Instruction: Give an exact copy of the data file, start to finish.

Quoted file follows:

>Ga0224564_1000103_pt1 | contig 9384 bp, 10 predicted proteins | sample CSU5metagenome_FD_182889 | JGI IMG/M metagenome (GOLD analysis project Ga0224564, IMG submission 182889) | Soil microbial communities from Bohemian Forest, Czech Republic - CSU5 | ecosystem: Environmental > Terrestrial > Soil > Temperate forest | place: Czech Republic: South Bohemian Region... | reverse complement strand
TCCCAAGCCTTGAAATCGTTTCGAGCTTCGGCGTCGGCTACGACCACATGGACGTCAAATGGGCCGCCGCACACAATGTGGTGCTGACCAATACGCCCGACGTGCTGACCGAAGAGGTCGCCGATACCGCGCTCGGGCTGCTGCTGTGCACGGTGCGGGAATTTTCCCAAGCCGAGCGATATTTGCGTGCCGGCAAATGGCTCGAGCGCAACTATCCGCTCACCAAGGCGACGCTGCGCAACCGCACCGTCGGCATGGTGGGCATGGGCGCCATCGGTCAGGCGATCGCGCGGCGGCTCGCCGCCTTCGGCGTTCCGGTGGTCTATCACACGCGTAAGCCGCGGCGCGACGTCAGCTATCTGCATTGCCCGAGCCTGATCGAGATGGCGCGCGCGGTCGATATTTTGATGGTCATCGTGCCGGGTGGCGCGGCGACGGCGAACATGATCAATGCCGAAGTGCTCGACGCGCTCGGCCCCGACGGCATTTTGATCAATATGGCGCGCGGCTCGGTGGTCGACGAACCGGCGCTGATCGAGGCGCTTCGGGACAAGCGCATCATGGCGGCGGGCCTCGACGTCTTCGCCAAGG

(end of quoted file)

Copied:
>Ga0224564_1000103_pt1 | contig 9384 bp, 10 predicted proteins | sample CSU5metagenome_FD_182889 | JGI IMG/M metagenome (GOLD analysis project Ga0224564, IMG submission 182889) | Soil microbial communities from Bohemian Forest, Czech Republic - CSU5 | ecosystem: Environmental > Terrestrial > Soil > Temperate forest | place: Czech Republic: South Bohemian Region... | reverse complement strand
TCCCAAGCCTTGAAATCGTTTCGAGCTTCGGCGTCGGCTACGACCACATGGACGTCAAATGGGCCGCCGCACACAATGTGGTGCTGACCAATACGCCCGACGTGCTGACCGAAGAGGTCGCCGATACCGCGCTCGGGCTGCTGCTGTGCACGGTGCGGGAATTTTCCCAAGCCGAGCGATATTTGCGTGCCGGCAAATGGCTCGAGCGCAACTATCCGCTCACCAAGGCGACGCTGCGCAACCGCACCGTCGGCATGGTGGGCATGGGCGCCATCGGTCAGGCGATCGCGCGGCGGCTCGCCGCCTTCGGCGTTCCGGTGGTCTATCACACGCGTAAGCCGCGGCGCGACGTCAGCTATCTGCATTGCCCGAGCCTGATCGAGATGGCGCGCGCGGTCGATATTTTGATGGTCATCGTGCCGGGTGGCGCGGCGACGGCGAACATGATCAATGCCGAAGTGCTCGACGCGCTCGGCCCCGACGGCATTTTGATCAATATGGCGCGCGGCTCGGTGGTCGACGAACCGGCGCTGATCGAGGCGCTTCGGGACAAGCGCATCATGGCGGCGGGCCTCGACGTCTTCGCCAAGG